First, political optics are particularly important in Russian politics. Mr. Putin has always promised stability, and this was based to a significant degree on his perceived invincibility and the power of deterrence that his rule, via the “power vertical” system, conveyed. There was a sense of inevitability to his policies, reinforced by the strength of both his personality and of the political machinery supporting him. Mr. Putin, therefore, looked to elections as in part a legitimizing ritual in a political order that – as it moved ever further away substantively from Mr. Medvedev’s declarations of fealty to democracy – has come to occupy an increasingly thin border between limited democracy and full authoritarian rule. Yet, with the regime’s invincibility now severely dented, critics and opponents will undoubtedly be emboldened in opposing government policies, challenging the pervasive corruption, and demanding a fairer distribution of incomes and resources at a time when Russia’s one-dimensional, resource-driven economy, is confronting growing challenges.While not the only vehicle, I think this is another piece of evidence that the Internet will increasingly play a bigger though as yet undefined role in public policy development and politics. And I mean everywhere.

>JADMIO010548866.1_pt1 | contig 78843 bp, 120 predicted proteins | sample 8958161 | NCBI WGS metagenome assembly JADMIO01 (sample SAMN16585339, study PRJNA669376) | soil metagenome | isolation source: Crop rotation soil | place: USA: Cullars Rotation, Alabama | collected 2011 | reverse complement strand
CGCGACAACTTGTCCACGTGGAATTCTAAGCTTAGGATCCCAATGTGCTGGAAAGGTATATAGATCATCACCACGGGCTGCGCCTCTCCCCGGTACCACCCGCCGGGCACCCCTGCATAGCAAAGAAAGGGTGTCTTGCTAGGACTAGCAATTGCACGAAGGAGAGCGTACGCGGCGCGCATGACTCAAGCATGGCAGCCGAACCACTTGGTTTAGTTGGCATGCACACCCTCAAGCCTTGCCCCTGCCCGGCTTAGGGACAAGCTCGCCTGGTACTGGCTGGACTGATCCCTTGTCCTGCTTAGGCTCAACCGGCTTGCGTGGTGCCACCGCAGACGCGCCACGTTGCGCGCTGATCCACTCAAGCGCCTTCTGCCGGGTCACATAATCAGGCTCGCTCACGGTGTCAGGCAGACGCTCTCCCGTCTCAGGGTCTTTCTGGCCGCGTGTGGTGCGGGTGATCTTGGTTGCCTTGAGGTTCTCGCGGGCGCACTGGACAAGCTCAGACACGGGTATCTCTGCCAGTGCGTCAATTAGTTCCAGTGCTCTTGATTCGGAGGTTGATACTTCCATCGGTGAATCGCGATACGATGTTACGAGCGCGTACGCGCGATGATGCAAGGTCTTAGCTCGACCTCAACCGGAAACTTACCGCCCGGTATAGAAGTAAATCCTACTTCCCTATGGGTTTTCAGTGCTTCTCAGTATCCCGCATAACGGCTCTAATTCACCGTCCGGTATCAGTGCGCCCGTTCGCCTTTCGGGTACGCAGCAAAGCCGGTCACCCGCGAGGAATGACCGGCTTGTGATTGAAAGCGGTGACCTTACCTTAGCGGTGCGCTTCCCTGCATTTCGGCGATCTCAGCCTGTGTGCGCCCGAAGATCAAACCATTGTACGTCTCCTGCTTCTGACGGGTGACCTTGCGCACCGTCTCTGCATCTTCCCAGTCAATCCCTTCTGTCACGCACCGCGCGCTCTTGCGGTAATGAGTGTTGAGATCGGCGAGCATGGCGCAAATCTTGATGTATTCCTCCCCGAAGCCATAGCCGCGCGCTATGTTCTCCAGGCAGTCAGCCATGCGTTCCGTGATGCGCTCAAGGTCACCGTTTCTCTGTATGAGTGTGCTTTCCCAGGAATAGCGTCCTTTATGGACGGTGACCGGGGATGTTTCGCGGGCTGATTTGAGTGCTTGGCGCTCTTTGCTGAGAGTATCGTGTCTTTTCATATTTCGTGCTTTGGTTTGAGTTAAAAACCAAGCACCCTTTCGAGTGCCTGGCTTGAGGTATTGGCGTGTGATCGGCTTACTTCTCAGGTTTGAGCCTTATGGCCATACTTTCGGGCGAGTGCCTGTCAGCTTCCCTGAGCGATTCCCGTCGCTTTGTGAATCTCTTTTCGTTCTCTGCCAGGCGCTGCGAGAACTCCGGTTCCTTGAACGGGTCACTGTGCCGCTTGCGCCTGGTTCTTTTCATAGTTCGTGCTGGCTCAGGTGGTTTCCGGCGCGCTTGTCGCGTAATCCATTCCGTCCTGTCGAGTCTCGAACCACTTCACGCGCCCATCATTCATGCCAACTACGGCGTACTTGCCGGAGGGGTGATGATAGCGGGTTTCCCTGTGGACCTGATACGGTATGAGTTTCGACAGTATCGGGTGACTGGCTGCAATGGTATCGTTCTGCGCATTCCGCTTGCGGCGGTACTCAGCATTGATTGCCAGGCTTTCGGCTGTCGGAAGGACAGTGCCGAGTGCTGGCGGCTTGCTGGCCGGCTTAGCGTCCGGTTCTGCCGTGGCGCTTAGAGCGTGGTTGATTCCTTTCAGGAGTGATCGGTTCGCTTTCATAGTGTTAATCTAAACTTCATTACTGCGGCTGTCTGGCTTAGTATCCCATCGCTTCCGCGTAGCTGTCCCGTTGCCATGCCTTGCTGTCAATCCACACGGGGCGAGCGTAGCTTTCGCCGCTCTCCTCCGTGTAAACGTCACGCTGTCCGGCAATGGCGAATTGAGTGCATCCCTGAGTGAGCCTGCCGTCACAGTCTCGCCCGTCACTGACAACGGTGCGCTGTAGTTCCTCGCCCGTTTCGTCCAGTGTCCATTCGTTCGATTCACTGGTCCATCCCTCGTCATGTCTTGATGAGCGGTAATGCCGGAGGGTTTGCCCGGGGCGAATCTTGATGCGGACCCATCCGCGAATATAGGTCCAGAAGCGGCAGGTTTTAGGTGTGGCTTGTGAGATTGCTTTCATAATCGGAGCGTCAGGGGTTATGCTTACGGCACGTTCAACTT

Second, Mr. Medvedev’s future itself has become cloudy. He had to deliver the votes during the parliamentary election if he was to be given the prime ministership. He had already lost whatever credibility he had with the electorate with the closed-door decision to switch the two top governing positions. Now, despite all of the administrative advantages that the ruling party had – where it could mobilize workers; control the television medium; use its judicial connections to fine Russia’s leading independent vote monitor, Golos, for alleging electoral violations; employ other connections to mysteriously shut down communications broadcast from independent radio stations such as Ekho Moskvy, and blogging platforms such as LiveJournal; as well as the widespread, scathing allegations of thousands of violations of electoral rules by external and internal observers – United Russia still had a relatively poor showing. Mr. Putin has a history of not tolerating politicians who do not deliver as he expects.